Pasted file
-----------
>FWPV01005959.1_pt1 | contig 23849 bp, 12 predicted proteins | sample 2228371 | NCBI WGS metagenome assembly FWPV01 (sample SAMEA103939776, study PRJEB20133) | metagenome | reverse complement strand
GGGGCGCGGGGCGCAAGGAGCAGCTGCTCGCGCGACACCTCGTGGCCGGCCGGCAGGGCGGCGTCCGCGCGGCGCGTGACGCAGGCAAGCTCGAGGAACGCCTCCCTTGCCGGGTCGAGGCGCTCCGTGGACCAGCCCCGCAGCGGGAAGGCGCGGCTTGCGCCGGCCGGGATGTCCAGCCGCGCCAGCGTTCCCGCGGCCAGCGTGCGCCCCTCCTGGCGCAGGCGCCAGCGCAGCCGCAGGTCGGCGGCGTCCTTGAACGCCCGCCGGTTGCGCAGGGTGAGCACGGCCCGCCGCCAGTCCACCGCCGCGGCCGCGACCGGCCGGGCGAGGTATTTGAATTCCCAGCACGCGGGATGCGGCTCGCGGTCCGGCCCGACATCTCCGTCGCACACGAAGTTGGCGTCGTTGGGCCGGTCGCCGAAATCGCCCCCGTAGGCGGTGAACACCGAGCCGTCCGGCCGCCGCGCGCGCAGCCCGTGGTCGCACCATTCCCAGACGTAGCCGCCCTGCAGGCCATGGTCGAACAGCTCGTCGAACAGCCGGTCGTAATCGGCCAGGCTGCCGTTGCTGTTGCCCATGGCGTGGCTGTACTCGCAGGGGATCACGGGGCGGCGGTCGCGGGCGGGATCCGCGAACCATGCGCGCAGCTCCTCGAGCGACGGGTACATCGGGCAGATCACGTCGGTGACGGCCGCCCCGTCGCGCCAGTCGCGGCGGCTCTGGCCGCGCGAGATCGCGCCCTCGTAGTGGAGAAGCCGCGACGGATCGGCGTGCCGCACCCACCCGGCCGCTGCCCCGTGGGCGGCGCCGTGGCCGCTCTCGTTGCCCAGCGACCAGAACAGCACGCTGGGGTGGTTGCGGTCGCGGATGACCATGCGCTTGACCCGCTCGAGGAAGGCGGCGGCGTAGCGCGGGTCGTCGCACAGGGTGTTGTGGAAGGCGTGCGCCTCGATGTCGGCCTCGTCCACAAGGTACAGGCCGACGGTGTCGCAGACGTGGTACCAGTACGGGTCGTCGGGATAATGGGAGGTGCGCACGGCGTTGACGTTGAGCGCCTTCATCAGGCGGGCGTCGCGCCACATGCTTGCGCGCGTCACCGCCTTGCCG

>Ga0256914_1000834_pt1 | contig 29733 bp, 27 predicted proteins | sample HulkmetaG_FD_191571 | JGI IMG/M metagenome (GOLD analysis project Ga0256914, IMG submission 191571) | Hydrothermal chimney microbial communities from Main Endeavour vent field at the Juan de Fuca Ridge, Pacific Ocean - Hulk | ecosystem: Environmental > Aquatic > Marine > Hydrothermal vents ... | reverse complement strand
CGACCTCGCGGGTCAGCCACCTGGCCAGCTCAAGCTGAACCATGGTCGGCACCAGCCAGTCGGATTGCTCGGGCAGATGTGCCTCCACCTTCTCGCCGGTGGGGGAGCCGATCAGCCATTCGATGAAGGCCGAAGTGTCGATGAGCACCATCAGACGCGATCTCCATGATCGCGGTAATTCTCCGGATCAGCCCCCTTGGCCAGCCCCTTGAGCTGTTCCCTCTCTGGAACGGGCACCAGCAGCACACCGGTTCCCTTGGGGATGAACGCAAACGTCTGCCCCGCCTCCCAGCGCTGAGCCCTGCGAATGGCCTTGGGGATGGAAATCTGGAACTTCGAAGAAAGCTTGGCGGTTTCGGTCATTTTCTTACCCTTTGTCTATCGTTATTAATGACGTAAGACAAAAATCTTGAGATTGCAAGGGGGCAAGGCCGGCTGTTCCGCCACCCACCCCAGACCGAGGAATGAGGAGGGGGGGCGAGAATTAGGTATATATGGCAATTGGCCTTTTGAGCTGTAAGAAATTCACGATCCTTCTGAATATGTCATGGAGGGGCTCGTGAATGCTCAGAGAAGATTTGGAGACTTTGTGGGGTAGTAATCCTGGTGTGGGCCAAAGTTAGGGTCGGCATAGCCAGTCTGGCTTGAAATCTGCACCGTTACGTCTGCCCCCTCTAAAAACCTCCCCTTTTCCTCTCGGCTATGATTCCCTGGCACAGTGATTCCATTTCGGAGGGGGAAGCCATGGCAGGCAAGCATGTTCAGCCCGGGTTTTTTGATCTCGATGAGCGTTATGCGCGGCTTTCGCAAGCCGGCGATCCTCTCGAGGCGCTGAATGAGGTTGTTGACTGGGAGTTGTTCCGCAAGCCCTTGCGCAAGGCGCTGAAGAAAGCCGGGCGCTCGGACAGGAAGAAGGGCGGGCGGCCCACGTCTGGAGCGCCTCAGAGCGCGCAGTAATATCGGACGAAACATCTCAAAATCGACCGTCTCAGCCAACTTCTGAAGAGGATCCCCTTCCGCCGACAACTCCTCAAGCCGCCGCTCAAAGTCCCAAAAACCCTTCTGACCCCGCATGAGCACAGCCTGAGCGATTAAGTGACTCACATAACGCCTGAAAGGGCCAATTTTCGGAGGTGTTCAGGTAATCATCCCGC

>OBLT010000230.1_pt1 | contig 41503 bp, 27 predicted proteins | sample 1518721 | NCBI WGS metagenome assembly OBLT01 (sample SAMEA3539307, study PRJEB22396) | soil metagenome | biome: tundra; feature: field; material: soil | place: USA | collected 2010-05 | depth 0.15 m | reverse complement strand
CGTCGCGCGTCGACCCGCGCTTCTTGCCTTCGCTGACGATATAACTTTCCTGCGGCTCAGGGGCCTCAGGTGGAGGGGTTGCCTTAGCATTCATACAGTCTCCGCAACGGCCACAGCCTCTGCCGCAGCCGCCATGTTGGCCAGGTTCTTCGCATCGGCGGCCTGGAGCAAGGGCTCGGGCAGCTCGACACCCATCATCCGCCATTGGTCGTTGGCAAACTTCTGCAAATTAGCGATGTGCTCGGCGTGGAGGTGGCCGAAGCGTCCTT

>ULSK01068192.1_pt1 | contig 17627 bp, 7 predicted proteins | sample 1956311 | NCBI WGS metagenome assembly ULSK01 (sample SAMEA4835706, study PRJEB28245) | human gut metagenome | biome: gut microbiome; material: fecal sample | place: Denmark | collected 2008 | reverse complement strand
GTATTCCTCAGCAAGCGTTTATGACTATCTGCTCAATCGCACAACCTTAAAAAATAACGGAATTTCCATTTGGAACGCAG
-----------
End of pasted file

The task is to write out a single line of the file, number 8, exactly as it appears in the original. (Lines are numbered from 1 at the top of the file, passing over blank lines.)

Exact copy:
GTATTCCTCAGCAAGCGTTTATGACTATCTGCTCAATCGCACAACCTTAAAAAATAACGGAATTTCCATTTGGAACGCAG